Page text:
Bottom kill moves forward, relief well drilling to continue

By Phaedra Friend Troy

Over the weekend, National Incident Commander Admiral Thad Allen recommended moving forward with the planned relief well drilling operations to perform the bottom kill on the Macondo well, issuing orders to BP before the relief well drilling begins again. 

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With positive pressure tests obtained on the runaway Macondo well, BP and the team of federal regulators and experts, mulled the possibility of stopping relief well efforts in the deepwaters of the Gulf of Mexico.

“First of all, I want to state up front that our intent and my direction will be to go forward with the relief well and execute the bottom kill,” said Admiral Allen. “Prior to issuing that order, which I have not done to date, I will issue an order this afternoon (Aug. 14, 2010) that will require additional testing, analysis and a higher state of readiness as we move towards the final order which will direct that.”

Preparations Begin for the Bottom Kill

Although pressure tests seemed to prove that the static kill had effectively shut-in the Macondo well, the team has decided to move forward with the bottom kill procedure, following a series of tests and preparations.

“After the results of the Post Cement Pressure Test #3 (Near Ambient Pressure Test), and in response to BP’s request to consider foregoing the Relief Well, the Government Scientific Technical Team has determined that the benefits of the bottom kill procedure outweigh the risks,” Admiral Allen wrote in a directive to Bob Dudley, the chief managing director of BP.

In an effort to determine the best way to lessen risk and perform the bottom kill effectively, Admiral Allen directed BP to develop a pressure relief system, as well as a hydrocarbon containment system to be installed before the Development Driller III intercepts the Macondo well.

Additionally, BP has been asked to remain at the ready to perform relief well drilling when directed by the federal regulators. Also, BP must provide a plan for ambient pressure test and analysis to determine the stability of the well before and after the removal of the Macondo well stack and the BOP replacement.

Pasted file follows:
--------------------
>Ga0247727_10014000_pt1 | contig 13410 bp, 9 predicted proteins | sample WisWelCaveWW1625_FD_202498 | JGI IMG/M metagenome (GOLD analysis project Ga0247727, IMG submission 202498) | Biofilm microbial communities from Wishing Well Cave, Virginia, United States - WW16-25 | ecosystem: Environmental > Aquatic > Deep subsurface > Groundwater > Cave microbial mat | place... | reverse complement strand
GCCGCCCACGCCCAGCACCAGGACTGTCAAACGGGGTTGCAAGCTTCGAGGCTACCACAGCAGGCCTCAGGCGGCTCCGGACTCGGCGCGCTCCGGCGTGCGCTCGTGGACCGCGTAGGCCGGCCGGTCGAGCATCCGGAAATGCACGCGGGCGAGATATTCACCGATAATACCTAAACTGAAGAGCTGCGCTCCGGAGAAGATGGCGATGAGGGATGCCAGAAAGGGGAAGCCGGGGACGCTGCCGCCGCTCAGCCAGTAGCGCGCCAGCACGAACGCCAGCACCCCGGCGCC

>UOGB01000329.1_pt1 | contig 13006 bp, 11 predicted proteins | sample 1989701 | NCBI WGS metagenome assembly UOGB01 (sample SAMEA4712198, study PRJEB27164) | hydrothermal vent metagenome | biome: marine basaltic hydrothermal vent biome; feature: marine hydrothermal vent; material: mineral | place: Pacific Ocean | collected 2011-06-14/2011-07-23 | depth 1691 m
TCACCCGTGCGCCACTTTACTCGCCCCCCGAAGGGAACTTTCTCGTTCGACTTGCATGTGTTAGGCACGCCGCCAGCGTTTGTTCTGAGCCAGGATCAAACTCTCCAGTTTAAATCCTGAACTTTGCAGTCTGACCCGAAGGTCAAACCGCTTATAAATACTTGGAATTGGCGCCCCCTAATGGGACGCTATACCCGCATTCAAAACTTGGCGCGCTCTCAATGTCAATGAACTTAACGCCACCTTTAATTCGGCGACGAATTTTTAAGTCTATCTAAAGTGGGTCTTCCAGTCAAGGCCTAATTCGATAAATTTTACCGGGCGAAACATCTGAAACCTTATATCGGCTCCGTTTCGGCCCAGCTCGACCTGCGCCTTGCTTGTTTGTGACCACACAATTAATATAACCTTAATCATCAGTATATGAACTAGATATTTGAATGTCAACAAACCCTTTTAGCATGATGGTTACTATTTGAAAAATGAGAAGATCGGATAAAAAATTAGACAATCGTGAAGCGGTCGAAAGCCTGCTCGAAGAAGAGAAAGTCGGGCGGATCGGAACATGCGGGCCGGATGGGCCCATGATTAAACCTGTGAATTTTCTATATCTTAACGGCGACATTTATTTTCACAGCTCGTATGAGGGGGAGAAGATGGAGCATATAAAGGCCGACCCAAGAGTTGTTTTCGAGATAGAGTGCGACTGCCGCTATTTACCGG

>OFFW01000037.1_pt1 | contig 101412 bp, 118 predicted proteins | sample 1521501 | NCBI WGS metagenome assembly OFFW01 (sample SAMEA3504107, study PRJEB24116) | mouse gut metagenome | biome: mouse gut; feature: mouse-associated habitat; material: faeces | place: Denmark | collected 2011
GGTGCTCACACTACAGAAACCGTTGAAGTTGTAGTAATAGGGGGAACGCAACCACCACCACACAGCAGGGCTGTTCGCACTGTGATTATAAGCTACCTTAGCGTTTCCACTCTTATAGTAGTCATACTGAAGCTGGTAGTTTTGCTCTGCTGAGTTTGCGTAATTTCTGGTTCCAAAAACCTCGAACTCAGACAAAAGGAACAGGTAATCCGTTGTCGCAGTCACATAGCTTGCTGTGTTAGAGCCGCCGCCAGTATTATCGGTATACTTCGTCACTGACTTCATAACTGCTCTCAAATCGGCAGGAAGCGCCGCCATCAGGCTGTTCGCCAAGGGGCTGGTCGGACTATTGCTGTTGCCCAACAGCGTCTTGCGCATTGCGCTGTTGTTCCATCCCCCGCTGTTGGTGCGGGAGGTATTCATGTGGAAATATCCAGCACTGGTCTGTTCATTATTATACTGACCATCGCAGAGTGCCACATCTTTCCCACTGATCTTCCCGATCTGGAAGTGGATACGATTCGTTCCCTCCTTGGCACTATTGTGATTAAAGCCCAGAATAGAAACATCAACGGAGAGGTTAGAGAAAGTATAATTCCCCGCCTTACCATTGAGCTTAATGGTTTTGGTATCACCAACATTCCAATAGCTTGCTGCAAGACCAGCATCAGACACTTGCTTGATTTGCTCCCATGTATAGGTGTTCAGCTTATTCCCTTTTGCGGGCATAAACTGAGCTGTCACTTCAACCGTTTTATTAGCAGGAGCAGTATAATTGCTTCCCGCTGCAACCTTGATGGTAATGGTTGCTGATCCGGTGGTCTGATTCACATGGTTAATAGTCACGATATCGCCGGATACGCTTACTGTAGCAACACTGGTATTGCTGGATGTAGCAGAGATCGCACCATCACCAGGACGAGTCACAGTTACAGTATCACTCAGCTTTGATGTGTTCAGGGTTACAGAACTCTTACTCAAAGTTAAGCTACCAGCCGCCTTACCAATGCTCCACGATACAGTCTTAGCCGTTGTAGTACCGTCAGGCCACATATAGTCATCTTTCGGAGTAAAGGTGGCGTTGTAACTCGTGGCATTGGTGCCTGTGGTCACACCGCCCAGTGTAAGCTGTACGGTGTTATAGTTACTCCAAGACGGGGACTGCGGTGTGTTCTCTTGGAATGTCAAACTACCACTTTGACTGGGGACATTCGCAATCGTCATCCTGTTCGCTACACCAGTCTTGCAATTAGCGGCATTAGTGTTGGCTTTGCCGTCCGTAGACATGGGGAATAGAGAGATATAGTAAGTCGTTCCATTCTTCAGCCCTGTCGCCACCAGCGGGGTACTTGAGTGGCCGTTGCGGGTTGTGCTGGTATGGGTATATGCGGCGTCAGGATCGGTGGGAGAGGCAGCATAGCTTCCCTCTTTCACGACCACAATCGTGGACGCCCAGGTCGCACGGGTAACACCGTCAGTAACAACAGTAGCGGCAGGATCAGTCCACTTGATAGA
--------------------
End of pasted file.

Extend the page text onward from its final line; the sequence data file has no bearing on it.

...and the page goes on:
Finally, BP must be able to prove that the Macondo annulus will not allow hydrocarbon flow in the future – or if the potential is there, under what conditions and with what risk hydrocarbons might flow through the annulus after the BOP stack is removed.

Moving Forward with Relief Well Drilling

An ambient pressure test is scheduled to determine the pressure in the blowout preventer and the capping stack. Additionally, teams are studying the stability of the well, to ensure the proper steps are taken moving forward with the bottom kill.

“In other words, I want BP to tell us their assessment of the stability of the well before and after the removal of the BOP package and before and after the conditions to be created for the bottom kill,” said Admiral Allen. “Once we understand all of that and we make a decision to move forward, I will issue an order for them to actually intercept the well, but that will be a separate order.”

Presently, the Development Driller III drillbit on the first relief well is 3.5 feet away from the Macondo well and about 50 feet above the intercept point on the annulus.

Once the order has been issued to resume relief well drilling, it will take four days or 96 hours to effectively intercept the well.

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